Paul Matamoros, Vice President of Indirect Lending at Texas Trust Credit Union says, “We see three type of consumers that can often benefit from leasing versus purchasing. The first group are people that prefer to always be under a manufacturer’s warranty. These consumers can benefit from 36 to 48 month leases. People that tend to trade in their vehicle before their loan is paid in full are also leasing candidates. The third group are those that prefer the newest models and technology and upgrade their vehicles every few years so they can drive the latest models.”
Mike McWethy, COO of First Service Credit Union in Houston, TX told us, “Mileage is at the heart of leasing, so that is a key consideration. If you exceed the mileage terms of a leased vehicle you may end up paying more for the vehicle than if you paid interest to purchase the car.”
And, if you find yourself in a leasing contract and you want out, check out Swapalease. You can find a different car to lease, or simply find someone to take over your current lease.
Car sales people tend to have a reputation when it comes to their trustworthiness (particularly used car sales people), and while Quoted believes these reputations are largely exaggerated, we did wonder what kinds of tactics dealers might use that we as customers might want to look out for.
Mike McWethy, from First Service Credit Union, is currently a credit union executive but he used to be a car salesman. He told Quoted that first and foremost, car dealers want to make an emotional connection between the buyer and the car. “Once a consumer falls in love with a car,” he says, “it is easier for the dealer to convince the consumer to finance the car at a higher rate or for a longer term.” McWethy told us that dealers will also figure out the potential buyer’s biggest goal—say, low monthly payments. The dealer might first offer a high monthly payment, then make an effort to get that rate down, while increasing other costs. The result, McWethy says, is that the dealer ends up “creating an impression that they are attempting to meet the buyer’s needs. By focusing on the monthly payment the dealer can convince the buyer into accepting a longer term or higher rate even though they may qualify for a lower rate. This forces the consumer into less beneficial financing options.”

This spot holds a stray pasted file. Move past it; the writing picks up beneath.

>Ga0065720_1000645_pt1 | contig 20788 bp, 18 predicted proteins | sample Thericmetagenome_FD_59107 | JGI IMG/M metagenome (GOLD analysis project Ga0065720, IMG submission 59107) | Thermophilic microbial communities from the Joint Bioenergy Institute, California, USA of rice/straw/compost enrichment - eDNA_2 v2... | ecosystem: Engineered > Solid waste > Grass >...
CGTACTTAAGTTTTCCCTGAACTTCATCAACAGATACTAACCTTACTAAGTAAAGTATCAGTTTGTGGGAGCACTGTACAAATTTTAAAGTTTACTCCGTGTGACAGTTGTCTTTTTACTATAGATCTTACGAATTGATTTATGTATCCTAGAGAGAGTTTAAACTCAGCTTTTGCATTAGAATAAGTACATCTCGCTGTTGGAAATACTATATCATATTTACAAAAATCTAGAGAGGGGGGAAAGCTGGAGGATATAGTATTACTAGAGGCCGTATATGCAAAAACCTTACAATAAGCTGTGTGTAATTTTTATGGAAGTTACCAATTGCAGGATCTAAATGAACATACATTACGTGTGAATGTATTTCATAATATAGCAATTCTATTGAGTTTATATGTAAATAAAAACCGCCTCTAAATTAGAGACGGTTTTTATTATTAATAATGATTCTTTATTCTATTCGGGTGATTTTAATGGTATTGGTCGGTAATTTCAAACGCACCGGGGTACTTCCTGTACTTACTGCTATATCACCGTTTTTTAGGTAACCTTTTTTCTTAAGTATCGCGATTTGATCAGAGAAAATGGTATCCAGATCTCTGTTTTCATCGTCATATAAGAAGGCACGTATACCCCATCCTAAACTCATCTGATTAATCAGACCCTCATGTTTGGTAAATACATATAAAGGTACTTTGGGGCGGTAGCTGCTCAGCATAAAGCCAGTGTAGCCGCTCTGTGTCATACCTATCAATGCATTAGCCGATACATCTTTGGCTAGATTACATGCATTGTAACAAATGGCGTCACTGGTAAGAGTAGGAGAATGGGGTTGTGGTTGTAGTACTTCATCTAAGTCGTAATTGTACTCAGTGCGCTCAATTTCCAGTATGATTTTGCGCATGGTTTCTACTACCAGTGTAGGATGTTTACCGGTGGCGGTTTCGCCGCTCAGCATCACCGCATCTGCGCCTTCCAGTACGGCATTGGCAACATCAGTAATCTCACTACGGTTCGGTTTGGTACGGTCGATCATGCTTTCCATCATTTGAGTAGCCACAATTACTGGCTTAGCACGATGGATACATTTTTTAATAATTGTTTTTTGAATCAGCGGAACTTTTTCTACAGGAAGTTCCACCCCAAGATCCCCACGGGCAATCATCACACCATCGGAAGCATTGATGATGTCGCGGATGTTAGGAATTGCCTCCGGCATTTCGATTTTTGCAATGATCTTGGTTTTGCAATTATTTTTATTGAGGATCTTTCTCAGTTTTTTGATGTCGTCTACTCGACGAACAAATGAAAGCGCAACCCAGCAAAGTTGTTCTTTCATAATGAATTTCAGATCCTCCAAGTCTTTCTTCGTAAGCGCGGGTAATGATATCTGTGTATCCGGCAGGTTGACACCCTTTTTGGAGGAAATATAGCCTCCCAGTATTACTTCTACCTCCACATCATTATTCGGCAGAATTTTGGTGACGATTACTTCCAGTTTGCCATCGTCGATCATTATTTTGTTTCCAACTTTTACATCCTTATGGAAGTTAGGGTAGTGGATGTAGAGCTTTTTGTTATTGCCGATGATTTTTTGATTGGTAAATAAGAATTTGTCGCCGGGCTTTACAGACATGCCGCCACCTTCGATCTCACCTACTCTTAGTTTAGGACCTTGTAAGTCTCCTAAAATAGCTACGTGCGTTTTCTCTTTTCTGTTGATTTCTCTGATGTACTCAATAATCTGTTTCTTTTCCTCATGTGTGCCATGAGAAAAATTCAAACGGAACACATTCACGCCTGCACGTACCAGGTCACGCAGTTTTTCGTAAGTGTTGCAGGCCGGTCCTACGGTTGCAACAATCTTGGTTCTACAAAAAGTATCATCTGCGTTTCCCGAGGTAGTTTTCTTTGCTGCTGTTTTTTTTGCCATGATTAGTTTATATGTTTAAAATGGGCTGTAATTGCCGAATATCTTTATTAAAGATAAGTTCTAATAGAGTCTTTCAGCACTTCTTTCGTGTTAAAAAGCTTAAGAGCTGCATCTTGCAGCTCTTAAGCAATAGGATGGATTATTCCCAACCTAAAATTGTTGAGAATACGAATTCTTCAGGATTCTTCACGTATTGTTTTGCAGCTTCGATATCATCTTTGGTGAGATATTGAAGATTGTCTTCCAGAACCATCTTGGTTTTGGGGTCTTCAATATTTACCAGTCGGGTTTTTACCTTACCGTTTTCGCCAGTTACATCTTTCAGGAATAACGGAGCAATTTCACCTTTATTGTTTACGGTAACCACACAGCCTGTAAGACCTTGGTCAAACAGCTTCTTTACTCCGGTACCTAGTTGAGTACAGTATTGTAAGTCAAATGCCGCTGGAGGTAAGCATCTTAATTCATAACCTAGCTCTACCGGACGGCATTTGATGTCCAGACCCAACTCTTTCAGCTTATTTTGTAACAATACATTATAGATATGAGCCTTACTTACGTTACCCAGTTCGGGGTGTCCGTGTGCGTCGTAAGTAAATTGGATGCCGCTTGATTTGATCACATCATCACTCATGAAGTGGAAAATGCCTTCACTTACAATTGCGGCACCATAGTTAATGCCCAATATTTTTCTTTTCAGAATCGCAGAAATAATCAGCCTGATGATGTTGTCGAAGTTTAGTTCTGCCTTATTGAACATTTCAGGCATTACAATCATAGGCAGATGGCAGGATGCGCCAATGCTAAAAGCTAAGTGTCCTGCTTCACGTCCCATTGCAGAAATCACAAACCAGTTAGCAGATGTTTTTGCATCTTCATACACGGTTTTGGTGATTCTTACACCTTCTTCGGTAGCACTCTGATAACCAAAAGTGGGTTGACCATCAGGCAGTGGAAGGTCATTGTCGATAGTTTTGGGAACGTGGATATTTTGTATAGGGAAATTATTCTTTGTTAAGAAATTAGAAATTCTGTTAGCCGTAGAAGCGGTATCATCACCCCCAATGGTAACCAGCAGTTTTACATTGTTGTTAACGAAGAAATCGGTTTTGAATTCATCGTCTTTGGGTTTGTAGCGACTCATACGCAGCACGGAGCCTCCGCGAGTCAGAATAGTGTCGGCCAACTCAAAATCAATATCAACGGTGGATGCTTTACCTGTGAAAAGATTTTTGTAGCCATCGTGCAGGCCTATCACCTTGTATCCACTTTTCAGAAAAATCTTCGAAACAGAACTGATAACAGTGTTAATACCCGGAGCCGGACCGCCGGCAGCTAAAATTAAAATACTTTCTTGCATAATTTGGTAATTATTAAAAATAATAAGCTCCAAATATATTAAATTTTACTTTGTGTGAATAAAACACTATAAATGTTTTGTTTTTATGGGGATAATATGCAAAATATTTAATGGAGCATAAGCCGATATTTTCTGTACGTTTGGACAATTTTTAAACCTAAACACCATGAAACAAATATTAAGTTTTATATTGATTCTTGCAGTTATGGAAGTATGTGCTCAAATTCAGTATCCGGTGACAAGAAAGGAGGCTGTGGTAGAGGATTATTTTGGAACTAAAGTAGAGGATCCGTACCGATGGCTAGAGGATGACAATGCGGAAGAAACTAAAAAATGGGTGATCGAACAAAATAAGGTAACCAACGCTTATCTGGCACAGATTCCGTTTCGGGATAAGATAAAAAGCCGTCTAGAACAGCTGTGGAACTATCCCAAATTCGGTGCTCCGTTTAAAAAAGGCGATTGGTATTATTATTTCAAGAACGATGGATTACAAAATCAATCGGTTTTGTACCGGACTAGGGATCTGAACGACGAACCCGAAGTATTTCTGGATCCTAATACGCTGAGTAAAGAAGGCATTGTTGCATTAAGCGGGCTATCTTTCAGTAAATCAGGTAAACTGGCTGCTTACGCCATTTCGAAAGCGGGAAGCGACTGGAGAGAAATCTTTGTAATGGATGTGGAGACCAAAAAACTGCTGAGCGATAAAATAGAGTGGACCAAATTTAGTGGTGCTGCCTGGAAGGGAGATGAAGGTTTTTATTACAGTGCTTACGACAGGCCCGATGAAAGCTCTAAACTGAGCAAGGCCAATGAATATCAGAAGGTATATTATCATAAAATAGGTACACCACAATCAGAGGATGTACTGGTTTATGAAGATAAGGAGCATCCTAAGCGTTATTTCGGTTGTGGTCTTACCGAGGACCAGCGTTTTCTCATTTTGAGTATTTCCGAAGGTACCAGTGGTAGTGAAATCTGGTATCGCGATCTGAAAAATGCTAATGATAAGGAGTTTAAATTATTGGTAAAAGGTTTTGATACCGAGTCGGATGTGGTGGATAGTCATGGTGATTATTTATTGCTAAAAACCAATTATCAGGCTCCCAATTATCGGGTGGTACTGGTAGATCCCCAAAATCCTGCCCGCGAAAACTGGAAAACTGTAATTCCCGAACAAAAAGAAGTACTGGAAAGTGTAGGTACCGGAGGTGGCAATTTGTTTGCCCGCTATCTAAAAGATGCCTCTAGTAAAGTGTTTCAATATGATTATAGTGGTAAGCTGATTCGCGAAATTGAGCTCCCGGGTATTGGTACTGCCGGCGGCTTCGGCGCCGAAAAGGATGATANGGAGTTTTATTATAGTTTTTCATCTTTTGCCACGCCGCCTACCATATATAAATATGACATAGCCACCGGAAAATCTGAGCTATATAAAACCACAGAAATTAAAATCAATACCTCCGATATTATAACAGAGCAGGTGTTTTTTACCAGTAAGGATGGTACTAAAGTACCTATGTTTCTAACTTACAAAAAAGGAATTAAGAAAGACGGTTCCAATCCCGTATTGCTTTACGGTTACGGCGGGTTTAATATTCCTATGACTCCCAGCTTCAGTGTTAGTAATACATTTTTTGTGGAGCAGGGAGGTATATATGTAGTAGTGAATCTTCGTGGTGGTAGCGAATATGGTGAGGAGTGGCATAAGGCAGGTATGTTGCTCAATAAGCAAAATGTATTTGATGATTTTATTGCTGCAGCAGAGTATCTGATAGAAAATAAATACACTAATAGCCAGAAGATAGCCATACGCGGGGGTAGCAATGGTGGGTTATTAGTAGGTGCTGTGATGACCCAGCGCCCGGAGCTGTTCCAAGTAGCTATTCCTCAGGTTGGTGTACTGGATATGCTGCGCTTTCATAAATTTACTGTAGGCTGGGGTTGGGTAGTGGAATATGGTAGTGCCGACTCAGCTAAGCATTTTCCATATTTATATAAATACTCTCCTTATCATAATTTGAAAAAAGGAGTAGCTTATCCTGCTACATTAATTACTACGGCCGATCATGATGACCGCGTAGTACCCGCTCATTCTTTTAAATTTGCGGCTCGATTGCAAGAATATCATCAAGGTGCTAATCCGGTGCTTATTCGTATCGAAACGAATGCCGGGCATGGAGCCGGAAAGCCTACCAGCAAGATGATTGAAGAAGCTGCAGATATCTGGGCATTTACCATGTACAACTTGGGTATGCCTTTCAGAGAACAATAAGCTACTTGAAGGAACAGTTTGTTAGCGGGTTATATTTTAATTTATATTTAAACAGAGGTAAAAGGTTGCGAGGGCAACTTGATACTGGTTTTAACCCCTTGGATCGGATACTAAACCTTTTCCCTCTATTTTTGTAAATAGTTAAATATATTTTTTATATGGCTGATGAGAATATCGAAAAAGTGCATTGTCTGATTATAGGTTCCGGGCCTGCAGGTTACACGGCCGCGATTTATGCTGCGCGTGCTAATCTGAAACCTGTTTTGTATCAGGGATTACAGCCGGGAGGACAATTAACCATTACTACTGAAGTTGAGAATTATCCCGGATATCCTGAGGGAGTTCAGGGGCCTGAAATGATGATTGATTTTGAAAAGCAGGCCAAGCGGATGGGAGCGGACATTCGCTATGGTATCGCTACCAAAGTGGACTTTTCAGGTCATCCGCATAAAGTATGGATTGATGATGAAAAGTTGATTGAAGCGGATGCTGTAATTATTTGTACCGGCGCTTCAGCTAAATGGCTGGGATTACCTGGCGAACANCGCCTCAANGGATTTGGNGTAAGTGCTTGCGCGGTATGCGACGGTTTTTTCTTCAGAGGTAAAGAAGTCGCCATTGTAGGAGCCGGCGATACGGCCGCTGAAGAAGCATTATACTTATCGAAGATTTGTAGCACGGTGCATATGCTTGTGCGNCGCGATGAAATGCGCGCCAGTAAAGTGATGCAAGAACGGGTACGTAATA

You’ll want to keep these little gems tucked away for our next section:
A common theme emerged among our experts: negotiating and comparing prices is an important part of car buying. The most important, perhaps, if saving money is your goal. No matter if you’re planning to buy, finance, or lease, you’ll want to visit as many dealerships as possible before plunking down any money (three, at the very least). And, unfortunately for those of us who’d prefer to avoid any sort of negotiating-fueled awkwardness, you’ll need to do more than walk in and look at the stickers—if you want the best deal, you’ll have to negotiate with a few different dealers.
Matamoros, from Texas Trust Credit Union, told Quoted, “The internet is the best place to start comparison shopping. You can locate the type of car you want and determine potential interest rates and pricing.”
If the thought of haggling makes you want to hide, you aren’t alone. Enter car negotiating firms like From Car to Finish and G2 Auto Advisors. For a fee, these companies and others like them will handle all the logistics of purchasing, leasing, or even selling a car either privately or from a dealership. Gerard Raho, owner of G2 Auto Advisors, says he started his company because car buying and leasing can be quite confusing and people who aren’t familiar with the ins and outs tend to waste a lot of time and over-pay.
So there you have it: car buying in a nutshell. If you have any tips, tricks, or pitfalls to avoid when seeking out a new set of wheels, tell us in the comments.